"How the Irish Saved Civilization" begins with a mission: to correct the standard history of European civilization, which, Mr. Cahill says, has unfairly portrayed the Irish as wild, not civilized. Along his often picaresque route, Mr. Cahill provides a personal and selective appreciation of the great events and the dramatis personae of the period when the Roman Empire ended and the Dark Ages began, beginning with an account of the reasons for the fall of Rome itself. While far from Gibbonesque in scope or tone, Mr. Cahill's book strikes some Gibbonesque themes, especially that of spiritual decay, the gradual loss of vigor, the onset of a static, effete, imitative and self-satisfied Roman world.

Mr. Cahill's technique in this is to focus on some figure who marks the era. The poet and professor Ausonius, who lived in Bordeaux in the fourth century, is his representative of Rome's slide into emptiness and decay. Contrasting with him is Augustine of Hippo, the St. Augustine of history, whose remarkable codification of the early Christian orthodoxy made him "almost the last great classical man -- and very nearly the first medieval man."

Mr. Cahill uses Augustine as a lens for viewing the great question he poses early on: "What was lost when the Roman Empire fell?" Augustine was a man whose blood boiled, who felt life in a way utterly foreign to the calculating Ausonius. But in the end, he settled on a rigid doctrine. "Augustine, father of many firsts, is also father of the Inquisition," Mr. Cahill writes. With his triumph in the Roman world, the spirit of classical civilization was defeated, and would have been defeated forever, Mr. Cahill argues, had it not been for those wild men in a faraway land that had never fallen under Roman rule and had never heard of Augustine: Ireland.

There are other characters in Mr. Cahill's history, the most important of them clearly being Patrick, one of his heroes, a man of less intellectual refinement than Augustine but of greater humanity. Mr. Cahill credits him with being "the first human being in the history of the world to speak out unequivocally against slavery." There are several swashbuckling men and women of pre-Christian Ireland, like the sexually frank Queen Medb and her rival, the warrior Cuchulainn, both representatives of Irish "barbaric splendor." And there are the monkish scribes and the founders of monasteries, like the sixth-century Columcille, responsible, in Mr. Cahill's theory, for making possible a European world of books.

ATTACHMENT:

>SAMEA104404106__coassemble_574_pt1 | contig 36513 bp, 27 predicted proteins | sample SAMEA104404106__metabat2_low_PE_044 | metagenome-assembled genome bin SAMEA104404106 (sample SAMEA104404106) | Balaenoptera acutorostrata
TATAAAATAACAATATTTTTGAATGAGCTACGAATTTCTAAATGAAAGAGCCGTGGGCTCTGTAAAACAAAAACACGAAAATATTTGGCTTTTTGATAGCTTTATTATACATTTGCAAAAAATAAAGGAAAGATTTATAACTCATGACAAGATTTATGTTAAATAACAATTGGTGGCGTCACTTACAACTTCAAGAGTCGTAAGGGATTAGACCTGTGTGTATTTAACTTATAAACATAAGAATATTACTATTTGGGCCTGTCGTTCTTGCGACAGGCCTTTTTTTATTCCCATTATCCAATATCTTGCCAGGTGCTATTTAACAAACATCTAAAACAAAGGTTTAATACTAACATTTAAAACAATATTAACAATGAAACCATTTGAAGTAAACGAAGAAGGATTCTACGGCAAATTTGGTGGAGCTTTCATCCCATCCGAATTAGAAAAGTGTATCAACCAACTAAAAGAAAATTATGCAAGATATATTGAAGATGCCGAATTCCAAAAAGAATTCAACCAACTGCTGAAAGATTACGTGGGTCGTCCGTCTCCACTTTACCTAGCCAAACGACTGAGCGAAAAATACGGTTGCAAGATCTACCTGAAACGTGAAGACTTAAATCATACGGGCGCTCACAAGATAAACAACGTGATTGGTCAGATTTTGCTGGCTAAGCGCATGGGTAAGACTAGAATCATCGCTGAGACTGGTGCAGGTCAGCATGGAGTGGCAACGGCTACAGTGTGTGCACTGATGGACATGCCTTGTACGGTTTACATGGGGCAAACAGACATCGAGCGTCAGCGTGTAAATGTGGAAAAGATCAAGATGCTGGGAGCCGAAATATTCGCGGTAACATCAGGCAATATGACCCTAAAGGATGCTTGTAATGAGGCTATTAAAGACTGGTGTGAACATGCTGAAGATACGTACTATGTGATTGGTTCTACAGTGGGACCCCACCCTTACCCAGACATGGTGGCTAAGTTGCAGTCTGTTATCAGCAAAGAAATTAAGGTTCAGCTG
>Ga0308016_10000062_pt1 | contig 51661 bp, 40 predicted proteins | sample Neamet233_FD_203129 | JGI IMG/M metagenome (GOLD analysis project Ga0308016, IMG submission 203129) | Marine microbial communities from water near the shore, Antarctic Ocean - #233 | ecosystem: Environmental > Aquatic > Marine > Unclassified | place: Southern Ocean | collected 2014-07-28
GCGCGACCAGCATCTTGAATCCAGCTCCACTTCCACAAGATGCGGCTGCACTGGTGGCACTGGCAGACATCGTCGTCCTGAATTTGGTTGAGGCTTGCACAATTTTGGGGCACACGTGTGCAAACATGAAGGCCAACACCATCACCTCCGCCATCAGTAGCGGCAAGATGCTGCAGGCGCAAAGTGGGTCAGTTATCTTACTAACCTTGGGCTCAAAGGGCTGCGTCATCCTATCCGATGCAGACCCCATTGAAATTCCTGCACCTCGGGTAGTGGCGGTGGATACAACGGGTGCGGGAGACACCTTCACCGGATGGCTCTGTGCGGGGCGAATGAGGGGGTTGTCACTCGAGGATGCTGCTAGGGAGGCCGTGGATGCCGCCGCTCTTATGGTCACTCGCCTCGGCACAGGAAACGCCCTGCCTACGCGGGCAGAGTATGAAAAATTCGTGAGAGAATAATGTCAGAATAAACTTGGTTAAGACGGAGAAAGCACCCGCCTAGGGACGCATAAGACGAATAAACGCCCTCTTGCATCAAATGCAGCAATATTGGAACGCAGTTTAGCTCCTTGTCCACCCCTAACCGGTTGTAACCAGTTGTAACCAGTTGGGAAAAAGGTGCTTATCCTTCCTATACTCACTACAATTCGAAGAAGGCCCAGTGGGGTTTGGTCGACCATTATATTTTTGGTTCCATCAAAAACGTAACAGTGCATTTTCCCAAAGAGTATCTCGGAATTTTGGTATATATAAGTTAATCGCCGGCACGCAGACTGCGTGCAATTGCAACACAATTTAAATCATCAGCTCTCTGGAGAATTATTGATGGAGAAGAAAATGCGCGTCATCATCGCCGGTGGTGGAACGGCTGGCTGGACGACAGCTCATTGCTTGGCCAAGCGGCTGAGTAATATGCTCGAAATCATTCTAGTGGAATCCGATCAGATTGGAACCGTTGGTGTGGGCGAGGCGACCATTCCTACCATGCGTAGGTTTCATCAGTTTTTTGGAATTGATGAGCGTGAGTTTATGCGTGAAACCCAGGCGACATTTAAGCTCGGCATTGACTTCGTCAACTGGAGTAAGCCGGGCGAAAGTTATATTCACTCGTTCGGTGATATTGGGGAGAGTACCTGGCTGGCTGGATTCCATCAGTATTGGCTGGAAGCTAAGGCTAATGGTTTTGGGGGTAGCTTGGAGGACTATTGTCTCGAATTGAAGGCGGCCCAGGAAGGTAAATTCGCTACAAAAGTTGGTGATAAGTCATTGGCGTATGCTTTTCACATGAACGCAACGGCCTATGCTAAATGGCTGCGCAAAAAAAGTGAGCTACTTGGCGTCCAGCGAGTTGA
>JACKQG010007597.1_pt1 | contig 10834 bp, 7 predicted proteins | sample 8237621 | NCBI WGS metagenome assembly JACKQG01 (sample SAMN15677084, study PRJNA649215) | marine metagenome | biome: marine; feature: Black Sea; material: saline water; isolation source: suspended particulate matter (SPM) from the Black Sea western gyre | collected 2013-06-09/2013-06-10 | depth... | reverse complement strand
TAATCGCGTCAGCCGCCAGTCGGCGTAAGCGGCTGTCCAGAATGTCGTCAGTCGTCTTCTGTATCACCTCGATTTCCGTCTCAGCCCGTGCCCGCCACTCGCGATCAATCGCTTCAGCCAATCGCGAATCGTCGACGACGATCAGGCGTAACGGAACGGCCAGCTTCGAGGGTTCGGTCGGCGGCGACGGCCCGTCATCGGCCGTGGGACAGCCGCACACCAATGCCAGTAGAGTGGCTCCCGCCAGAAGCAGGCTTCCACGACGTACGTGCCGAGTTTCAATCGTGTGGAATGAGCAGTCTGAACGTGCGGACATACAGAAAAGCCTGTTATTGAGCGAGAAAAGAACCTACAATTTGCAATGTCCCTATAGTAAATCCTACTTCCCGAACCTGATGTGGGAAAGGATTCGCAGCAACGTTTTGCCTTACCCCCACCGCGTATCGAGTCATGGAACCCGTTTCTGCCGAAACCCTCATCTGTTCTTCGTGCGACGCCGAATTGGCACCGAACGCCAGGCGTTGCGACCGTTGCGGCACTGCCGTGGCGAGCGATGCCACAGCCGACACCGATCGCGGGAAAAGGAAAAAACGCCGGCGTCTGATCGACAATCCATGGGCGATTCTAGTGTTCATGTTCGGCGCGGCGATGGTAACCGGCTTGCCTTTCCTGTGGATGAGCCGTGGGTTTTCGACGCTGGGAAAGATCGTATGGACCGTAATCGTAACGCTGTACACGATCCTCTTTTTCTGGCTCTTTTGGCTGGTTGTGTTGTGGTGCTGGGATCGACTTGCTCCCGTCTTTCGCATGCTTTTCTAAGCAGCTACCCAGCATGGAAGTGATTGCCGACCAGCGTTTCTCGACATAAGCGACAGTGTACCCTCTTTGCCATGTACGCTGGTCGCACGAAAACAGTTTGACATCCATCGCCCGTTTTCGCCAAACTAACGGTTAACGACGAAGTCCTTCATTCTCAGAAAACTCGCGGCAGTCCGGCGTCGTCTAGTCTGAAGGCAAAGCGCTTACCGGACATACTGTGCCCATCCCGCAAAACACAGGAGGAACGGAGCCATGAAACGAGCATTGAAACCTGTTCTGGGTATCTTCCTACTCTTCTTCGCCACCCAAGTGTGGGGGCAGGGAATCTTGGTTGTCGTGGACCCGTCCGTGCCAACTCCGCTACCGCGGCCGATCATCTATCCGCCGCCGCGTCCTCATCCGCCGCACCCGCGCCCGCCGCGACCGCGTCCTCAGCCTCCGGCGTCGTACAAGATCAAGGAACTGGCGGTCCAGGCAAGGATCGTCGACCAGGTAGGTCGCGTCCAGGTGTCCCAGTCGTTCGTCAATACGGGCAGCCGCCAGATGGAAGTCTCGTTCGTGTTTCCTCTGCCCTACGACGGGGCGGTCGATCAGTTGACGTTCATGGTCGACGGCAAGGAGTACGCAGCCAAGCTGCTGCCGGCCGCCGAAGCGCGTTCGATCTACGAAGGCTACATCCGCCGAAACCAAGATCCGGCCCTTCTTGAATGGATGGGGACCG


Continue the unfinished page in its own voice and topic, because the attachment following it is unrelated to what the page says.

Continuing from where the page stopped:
Is Mr. Cahill's theory correct? One senses a touch of hyperbole when he says that the Irish "singlehandedly refounded European civilization throughout the continent." There is a good deal of speculation in much of this. How, for example, do we really know if Patrick slept well or badly, especially since, as Mr. Cahill notes, we know very little about Patrick at all? There is also a certain vagueness about the central assertion Mr. Cahill makes about the extent of the Irish contribution.

Mr. Cahill does in the end allow, for example, that Greek literature might have been preserved elsewhere even without the Irish, which makes their achievement seem less single-handed than Mr. Cahill elsewhere claimed it to be. The Hebrew and Greek Bibles survived independently of them. "Latin literature," he concludes, "would almost surely have been lost without the Irish," and he further asserts, but without much argument, that the national literatures of Europe might not have emerged had the Irish not forged the first great vernacular literature of Europe.